We analyse the steps we believe will be necessary to collectively achieve net-zero global carbon emissions.
By Lloyd McAllister
- Under most scientific projections, global carbon emissions are not expected to peak until around 2030 and current pledges are insufficient to ward off serious and potentially irreversible damage to our planet.
- There remains a significant gap between governments’ carbon-emission reduction pledges and their physical implementation.
- While the burden of historic emissions lies with the developed world, balancing the improvement of living standards in emerging markets with a reduction in carbon emissions presents a significant challenge.
- The transition to a low-carbon energy scenario also requires significant investment well beyond current levels.
- We have aligned ourselves with the Science Based Targets initiative (SBTi), which allows us to focus on corporate strategies seeking to reduce carbon emissions.
- The SBTi also allows us to focus on real-world decarbonisation rather than merely portfolio decarbonisation.
Governments across the globe are announcing an ever-increasing raft of commitments to tackling climate change,but there remains a gap between what is being pledged and its implementation.
We believe that the level of uncertainty surrounding implementation is creating volatility in markets owing to a clash between short, medium and long-term interests. While it is probably fair to say that asset owners and managers have not been helped by generally weak government regulation on limiting carbon emissions so far, there are a number of initiatives available to asset owners and managers to help them play their part in the transition to a low-carbon economy.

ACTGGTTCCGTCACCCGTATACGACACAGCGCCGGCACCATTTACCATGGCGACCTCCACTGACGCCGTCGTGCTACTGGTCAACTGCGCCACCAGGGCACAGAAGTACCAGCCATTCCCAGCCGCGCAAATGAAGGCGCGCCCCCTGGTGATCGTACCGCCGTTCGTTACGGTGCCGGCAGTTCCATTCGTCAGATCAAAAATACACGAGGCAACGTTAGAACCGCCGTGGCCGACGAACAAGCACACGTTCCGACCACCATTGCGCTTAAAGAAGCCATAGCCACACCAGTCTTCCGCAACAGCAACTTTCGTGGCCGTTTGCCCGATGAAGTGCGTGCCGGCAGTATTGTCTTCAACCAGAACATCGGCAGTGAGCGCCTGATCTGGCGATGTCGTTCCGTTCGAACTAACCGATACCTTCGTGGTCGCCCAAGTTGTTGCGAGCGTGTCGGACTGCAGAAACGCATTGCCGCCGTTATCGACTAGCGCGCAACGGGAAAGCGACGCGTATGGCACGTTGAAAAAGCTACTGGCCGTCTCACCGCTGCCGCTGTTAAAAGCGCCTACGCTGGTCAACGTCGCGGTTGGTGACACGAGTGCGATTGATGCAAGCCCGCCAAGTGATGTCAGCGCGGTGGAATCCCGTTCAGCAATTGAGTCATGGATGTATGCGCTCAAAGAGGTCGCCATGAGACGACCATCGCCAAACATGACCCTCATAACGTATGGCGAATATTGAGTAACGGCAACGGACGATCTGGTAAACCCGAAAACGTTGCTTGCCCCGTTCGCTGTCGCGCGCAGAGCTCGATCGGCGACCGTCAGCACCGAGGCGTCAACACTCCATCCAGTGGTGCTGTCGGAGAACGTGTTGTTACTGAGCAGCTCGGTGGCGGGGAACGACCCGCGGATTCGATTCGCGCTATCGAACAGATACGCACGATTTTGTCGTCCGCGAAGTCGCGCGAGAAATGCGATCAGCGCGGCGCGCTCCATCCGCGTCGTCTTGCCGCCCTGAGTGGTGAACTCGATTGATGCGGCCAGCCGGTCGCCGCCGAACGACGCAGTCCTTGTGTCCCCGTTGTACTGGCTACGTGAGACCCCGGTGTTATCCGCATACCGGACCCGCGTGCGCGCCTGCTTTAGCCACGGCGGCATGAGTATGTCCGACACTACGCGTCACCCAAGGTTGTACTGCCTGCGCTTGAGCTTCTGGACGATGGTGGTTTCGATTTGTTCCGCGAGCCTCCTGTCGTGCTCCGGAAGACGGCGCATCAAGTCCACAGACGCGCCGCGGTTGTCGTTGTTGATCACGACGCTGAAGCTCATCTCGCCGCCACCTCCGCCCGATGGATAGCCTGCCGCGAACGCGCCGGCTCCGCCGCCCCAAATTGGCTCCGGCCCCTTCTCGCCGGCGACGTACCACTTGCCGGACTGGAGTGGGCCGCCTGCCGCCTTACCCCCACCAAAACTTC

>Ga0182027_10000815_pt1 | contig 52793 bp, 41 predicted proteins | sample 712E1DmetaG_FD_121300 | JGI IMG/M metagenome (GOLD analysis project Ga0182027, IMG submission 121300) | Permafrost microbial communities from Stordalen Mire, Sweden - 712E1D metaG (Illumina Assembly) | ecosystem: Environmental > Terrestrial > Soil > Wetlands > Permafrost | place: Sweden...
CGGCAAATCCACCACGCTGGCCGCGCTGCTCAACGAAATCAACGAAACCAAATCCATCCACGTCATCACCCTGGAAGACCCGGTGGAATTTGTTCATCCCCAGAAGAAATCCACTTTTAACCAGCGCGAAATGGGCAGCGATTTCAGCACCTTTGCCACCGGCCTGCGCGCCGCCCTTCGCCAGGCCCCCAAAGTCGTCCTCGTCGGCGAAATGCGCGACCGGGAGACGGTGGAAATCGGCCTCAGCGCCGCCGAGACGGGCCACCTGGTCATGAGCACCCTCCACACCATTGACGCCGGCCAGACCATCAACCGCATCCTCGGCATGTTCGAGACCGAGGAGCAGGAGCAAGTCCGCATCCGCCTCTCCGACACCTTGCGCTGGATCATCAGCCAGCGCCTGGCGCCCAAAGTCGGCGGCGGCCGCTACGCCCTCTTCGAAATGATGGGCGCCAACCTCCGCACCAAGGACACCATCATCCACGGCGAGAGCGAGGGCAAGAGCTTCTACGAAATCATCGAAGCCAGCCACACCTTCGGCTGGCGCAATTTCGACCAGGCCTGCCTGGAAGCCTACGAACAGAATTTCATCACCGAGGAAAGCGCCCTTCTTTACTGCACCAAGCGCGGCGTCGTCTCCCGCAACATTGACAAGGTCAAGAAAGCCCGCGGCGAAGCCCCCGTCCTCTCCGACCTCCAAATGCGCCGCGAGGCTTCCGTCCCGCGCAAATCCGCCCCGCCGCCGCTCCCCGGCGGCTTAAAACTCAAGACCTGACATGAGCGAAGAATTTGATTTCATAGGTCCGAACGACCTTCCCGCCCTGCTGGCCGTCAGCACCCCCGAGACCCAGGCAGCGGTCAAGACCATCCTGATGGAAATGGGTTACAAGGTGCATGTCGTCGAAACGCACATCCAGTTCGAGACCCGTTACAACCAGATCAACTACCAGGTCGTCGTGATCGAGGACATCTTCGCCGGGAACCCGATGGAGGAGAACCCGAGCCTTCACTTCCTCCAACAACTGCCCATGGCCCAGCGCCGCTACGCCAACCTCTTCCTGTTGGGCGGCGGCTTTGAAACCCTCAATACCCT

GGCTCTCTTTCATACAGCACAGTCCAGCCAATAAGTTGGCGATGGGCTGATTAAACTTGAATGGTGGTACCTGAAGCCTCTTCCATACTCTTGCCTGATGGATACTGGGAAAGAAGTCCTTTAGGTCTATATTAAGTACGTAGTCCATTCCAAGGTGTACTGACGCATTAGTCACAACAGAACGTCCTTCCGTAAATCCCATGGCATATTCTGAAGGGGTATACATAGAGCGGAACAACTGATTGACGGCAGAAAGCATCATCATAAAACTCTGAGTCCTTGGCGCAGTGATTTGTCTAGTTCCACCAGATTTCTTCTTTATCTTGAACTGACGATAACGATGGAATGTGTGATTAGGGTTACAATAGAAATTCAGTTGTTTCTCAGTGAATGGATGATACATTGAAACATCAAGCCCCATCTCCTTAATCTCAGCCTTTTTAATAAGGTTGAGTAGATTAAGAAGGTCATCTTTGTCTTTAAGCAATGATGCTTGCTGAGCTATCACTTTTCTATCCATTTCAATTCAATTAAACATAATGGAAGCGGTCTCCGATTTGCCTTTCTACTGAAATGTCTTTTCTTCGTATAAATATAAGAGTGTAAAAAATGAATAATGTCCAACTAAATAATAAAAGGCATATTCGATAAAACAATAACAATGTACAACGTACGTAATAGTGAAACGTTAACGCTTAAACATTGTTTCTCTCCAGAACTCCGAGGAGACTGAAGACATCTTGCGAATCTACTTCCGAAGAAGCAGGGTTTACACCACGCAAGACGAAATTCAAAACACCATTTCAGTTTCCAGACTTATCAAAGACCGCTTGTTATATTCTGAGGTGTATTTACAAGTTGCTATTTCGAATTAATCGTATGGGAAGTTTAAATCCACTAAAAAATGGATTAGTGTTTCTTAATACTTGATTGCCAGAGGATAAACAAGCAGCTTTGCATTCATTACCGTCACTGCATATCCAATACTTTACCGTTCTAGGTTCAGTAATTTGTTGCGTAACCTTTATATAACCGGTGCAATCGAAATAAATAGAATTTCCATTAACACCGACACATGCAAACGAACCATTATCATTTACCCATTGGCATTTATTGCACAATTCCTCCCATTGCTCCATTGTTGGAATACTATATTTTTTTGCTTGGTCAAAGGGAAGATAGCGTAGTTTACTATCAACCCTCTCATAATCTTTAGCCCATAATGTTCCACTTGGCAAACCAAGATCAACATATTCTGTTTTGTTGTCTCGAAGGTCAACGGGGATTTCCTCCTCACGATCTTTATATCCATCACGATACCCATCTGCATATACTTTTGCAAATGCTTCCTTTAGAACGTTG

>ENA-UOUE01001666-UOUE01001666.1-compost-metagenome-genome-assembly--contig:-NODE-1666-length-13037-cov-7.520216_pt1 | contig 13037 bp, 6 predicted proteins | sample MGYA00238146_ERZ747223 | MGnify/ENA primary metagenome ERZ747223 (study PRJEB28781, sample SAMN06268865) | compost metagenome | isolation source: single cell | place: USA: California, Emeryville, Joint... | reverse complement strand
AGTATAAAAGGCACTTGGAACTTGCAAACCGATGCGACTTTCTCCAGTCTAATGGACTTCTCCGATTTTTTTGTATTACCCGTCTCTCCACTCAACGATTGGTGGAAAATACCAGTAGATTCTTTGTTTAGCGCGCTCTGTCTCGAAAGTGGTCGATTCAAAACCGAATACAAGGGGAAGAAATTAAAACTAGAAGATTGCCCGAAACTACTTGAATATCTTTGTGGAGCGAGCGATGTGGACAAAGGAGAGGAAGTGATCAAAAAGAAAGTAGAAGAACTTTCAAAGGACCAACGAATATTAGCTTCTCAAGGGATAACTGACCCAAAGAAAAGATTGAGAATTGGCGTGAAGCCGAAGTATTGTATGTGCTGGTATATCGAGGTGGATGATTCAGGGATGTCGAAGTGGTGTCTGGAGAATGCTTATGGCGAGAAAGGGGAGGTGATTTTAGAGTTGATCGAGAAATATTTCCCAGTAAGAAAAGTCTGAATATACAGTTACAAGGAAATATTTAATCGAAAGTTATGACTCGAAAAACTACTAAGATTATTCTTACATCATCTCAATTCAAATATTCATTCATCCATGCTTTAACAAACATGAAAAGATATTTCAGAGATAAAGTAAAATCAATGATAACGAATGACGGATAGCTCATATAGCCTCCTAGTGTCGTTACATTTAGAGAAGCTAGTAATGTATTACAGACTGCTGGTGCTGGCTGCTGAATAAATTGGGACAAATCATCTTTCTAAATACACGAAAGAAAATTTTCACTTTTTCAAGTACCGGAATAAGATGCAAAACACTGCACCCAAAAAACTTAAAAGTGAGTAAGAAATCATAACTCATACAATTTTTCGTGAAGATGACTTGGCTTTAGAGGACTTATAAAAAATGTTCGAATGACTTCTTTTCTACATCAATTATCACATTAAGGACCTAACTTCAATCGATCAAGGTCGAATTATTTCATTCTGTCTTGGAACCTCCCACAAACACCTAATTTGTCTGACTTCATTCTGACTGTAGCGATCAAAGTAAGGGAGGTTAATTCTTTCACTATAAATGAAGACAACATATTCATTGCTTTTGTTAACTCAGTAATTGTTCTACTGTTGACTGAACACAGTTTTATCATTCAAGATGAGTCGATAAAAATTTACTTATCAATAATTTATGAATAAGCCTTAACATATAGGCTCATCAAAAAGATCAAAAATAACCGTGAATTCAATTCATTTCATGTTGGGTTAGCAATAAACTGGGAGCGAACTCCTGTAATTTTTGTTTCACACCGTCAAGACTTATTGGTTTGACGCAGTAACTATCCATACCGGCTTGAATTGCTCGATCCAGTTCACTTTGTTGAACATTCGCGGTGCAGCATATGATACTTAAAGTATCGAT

Current plans not enough
Under most current scientific projections around climate change, it is anticipated that global carbon emissions will peak around 2030, at a level that is around 16% higher than it is today, as the growth of emerging markets outstrips the reductions in emissions made by developed markets. This path is at odds with what most scientists agree is needed if we are to limit the worst effects of rising global temperatures.
Difficult balancing act
On a historical and cumulative basis, we are well aware that the modernisation of the western world has caused the majority of emissions, but from a forward-looking perspective, the population and wealth growth in emerging markets, and in India and China in particular, is where much of the future concern lies over efforts to limit and reduce emissions.
As wealth increases, people buy increasing amounts of energy-hungry items – from fridges to cars. While some of the energy required to support those goods will come increasingly from renewables, we expect that the bulk will continue to be derived from fossil fuels, at least over the next 10-20 years. Thus, while the burden of historic emissions lies with the developed world, balancing the improvement of living standards in countries in Asia and Africa with a reduction in carbon emissions presents a significant challenge over the next two to three decades.